A recent study showed that only 4% of customers who were dissatisfied with their dealing will bother to feedback their views to that company. But the real damage to an organisation’s reputation and profits is caused when the 96% of dissatisfied customers then go on to tell at least six of their family and friends what a bad experience they had with the organisation.

Complaint handling procedures and resolution should always be encouraged as they should help organisations to engage more positively with their existing and prospective customers. However, how can you learn from your mistakes when the overwhelming majority will give not give the feedback which will help to improve service?

So what does happen to the 96%? Well, in simple terms, these customers go elsewhere, either in the short or longer term, and engage with their competitors.

They also provide competitors with valuable insights into other organisations mistakes.

Can organisations really expect to pick up on more signals and signs of dissatisfaction? Well here are a few tips:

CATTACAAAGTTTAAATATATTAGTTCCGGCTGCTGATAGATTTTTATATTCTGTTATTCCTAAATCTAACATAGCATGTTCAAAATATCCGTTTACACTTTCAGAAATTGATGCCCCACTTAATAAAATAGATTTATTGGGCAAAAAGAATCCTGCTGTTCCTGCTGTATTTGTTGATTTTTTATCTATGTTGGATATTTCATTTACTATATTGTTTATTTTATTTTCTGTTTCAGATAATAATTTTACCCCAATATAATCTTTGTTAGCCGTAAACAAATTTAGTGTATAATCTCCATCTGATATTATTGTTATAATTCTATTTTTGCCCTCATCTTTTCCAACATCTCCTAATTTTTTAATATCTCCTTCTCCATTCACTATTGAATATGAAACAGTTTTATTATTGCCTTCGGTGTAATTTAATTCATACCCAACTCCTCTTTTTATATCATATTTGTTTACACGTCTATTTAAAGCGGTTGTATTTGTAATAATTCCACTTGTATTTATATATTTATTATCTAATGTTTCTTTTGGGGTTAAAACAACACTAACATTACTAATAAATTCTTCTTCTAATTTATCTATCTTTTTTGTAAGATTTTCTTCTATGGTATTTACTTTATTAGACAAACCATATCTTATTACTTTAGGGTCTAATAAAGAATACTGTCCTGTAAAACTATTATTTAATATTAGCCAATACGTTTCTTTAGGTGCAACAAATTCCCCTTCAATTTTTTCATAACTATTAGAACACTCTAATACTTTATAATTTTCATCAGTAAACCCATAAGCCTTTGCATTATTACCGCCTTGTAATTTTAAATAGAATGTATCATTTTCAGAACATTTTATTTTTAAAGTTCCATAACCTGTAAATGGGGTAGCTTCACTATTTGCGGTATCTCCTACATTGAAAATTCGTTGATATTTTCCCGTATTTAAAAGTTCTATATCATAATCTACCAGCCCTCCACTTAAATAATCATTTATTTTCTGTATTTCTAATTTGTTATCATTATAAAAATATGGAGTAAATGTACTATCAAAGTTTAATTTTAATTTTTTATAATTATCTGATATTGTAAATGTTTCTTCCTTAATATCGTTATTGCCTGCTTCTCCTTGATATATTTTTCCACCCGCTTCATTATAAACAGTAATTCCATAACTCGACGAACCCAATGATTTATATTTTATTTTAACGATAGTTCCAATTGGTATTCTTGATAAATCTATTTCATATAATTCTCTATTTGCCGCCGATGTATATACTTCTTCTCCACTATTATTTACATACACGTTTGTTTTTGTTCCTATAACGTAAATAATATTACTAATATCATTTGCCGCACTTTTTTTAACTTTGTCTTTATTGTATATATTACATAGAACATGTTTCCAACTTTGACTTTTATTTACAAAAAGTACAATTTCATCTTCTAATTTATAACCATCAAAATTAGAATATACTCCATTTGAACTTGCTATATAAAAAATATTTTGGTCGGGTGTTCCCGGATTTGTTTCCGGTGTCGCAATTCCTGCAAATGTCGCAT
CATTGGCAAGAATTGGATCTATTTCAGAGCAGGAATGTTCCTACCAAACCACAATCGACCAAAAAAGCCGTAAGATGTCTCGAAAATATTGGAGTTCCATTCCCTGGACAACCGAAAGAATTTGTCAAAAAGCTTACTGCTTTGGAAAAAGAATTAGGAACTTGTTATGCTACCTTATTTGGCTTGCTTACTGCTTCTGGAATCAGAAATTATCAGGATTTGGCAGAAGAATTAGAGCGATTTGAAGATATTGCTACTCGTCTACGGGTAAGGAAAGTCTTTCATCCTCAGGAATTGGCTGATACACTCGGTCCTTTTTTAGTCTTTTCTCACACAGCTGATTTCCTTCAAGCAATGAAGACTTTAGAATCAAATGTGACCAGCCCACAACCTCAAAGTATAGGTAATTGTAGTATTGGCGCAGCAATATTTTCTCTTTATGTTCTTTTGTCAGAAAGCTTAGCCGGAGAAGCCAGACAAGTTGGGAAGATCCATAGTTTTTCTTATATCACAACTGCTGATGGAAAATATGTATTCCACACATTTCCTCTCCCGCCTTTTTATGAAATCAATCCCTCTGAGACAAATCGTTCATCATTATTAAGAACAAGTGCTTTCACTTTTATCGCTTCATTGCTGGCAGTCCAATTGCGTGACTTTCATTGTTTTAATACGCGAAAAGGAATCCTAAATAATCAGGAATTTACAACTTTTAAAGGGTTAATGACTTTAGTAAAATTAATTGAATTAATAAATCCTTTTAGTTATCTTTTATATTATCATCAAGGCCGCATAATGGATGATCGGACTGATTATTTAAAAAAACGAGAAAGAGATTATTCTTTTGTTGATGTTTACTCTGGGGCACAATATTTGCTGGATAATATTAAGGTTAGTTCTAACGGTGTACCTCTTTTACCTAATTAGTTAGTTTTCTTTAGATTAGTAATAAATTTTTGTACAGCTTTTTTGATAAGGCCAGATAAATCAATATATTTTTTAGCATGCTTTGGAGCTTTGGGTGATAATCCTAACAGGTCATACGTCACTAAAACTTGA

1. Create the opportunity for customers to talk and make sure you listen

Sounds simple. However, the pathway to making a complaint is often littered with barriers to exhaust the customer pursing a complaint enquiry. Remove the barriers and ensure that all customer touch points are accessible.
2. Follow-up on cancelled orders or repeat purchases

Customers who stop purchasing should be followed-up and asked why. It’s is unbelievable how many organisations don’t do this.

If the reason for the issue is your fault then make sure you take it on the chin. Whilst painful, the feedback will create the basis of a learning organisation.
3. Look out on forums for customer feedback

For example by using Google Alerts you can monitor every time your company or products or services are mentioned. You can also pick up on product reviews and customer forums about your service levels.
In the past, a dissatisfied customer would, on average, tell up to 8 people about their experience. Now with the internet it could be 10’s, 100’s or even 1,000’s of people!
You can then take action on this feedback. Be selective and don’t become paranoid. But create a culture where you truly champion the customer and celebrate success. Success will surely follow.

GA Training provides customer service training for a diverse range of clients in both the public and private sector